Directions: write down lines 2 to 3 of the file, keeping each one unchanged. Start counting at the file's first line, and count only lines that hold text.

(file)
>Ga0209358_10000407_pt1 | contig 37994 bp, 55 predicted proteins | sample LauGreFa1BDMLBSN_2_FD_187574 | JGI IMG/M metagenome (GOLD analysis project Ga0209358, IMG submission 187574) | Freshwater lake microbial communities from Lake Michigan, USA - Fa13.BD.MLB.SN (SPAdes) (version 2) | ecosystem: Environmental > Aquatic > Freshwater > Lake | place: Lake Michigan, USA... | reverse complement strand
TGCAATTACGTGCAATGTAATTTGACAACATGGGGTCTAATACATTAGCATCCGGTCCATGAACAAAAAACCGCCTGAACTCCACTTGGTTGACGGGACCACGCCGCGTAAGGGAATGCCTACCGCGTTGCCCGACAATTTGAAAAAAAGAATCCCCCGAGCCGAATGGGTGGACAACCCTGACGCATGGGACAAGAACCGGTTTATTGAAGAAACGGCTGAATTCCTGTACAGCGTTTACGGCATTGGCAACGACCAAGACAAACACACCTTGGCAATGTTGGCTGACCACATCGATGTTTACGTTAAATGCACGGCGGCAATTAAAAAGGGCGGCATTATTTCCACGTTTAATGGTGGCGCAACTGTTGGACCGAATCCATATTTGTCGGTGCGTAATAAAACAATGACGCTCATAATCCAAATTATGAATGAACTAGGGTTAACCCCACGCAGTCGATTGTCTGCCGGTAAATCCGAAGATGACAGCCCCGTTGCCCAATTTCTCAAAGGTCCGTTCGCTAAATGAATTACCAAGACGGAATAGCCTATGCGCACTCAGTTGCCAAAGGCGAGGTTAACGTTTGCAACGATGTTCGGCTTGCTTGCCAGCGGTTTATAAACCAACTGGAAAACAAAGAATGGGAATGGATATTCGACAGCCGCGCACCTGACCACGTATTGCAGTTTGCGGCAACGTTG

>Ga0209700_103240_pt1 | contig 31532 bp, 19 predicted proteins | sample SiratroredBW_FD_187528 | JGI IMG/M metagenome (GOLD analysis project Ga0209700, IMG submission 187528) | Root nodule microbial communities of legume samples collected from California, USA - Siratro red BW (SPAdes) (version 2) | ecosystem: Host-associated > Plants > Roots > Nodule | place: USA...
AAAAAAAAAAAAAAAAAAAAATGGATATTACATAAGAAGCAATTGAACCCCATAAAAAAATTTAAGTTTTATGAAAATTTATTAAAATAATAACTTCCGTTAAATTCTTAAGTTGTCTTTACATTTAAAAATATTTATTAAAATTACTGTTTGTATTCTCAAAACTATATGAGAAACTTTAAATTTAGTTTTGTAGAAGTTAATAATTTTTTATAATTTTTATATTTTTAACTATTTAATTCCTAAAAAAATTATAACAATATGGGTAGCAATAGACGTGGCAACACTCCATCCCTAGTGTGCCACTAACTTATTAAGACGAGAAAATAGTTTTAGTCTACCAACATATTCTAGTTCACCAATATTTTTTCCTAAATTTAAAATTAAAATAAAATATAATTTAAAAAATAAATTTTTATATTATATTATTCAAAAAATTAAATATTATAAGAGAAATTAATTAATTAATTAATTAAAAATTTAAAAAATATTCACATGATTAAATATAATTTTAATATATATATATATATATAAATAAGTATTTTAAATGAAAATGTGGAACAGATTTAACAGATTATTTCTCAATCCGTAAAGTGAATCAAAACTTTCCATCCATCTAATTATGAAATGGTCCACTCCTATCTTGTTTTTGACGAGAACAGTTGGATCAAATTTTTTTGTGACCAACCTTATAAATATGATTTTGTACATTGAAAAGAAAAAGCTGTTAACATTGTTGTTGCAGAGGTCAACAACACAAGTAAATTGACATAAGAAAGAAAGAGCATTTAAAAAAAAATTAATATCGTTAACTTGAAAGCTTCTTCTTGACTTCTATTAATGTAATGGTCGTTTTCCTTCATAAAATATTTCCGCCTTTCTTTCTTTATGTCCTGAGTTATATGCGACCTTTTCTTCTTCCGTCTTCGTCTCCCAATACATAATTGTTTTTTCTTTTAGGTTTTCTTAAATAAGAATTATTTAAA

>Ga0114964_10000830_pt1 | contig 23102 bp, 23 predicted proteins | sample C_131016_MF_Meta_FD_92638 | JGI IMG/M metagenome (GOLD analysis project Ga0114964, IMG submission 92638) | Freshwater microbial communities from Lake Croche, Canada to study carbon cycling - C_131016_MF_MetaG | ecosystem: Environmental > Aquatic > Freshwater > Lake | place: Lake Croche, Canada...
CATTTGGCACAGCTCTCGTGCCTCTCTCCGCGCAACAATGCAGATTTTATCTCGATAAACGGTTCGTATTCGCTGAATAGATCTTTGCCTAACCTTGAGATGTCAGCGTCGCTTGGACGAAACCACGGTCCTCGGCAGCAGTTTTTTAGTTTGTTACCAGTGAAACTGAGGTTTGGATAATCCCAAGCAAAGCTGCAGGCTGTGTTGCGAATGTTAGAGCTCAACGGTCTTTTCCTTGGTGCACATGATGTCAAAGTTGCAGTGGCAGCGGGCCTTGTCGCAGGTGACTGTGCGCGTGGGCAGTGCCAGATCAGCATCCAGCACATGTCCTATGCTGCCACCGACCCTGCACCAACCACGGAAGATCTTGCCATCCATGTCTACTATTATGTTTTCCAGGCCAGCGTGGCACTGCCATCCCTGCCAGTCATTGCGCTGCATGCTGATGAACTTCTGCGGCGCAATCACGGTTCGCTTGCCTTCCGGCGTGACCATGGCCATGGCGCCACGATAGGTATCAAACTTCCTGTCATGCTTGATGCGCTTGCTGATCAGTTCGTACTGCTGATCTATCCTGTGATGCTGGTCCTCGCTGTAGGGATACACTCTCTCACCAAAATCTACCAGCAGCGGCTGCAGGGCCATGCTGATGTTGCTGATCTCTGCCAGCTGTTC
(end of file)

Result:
TGCAATTACGTGCAATGTAATTTGACAACATGGGGTCTAATACATTAGCATCCGGTCCATGAACAAAAAACCGCCTGAACTCCACTTGGTTGACGGGACCACGCCGCGTAAGGGAATGCCTACCGCGTTGCCCGACAATTTGAAAAAAAGAATCCCCCGAGCCGAATGGGTGGACAACCCTGACGCATGGGACAAGAACCGGTTTATTGAAGAAACGGCTGAATTCCTGTACAGCGTTTACGGCATTGGCAACGACCAAGACAAACACACCTTGGCAATGTTGGCTGACCACATCGATGTTTACGTTAAATGCACGGCGGCAATTAAAAAGGGCGGCATTATTTCCACGTTTAATGGTGGCGCAACTGTTGGACCGAATCCATATTTGTCGGTGCGTAATAAAACAATGACGCTCATAATCCAAATTATGAATGAACTAGGGTTAACCCCACGCAGTCGATTGTCTGCCGGTAAATCCGAAGATGACAGCCCCGTTGCCCAATTTCTCAAAGGTCCGTTCGCTAAATGAATTACCAAGACGGAATAGCCTATGCGCACTCAGTTGCCAAAGGCGAGGTTAACGTTTGCAACGATGTTCGGCTTGCTTGCCAGCGGTTTATAAACCAACTGGAAAACAAAGAATGGGAATGGATATTCGACAGCCGCGCACCTGACCACGTATTGCAGTTTGCGGCAACGTTG

>Ga0209700_103240_pt1 | contig 31532 bp, 19 predicted proteins | sample SiratroredBW_FD_187528 | JGI IMG/M metagenome (GOLD analysis project Ga0209700, IMG submission 187528) | Root nodule microbial communities of legume samples collected from California, USA - Siratro red BW (SPAdes) (version 2) | ecosystem: Host-associated > Plants > Roots > Nodule | place: USA...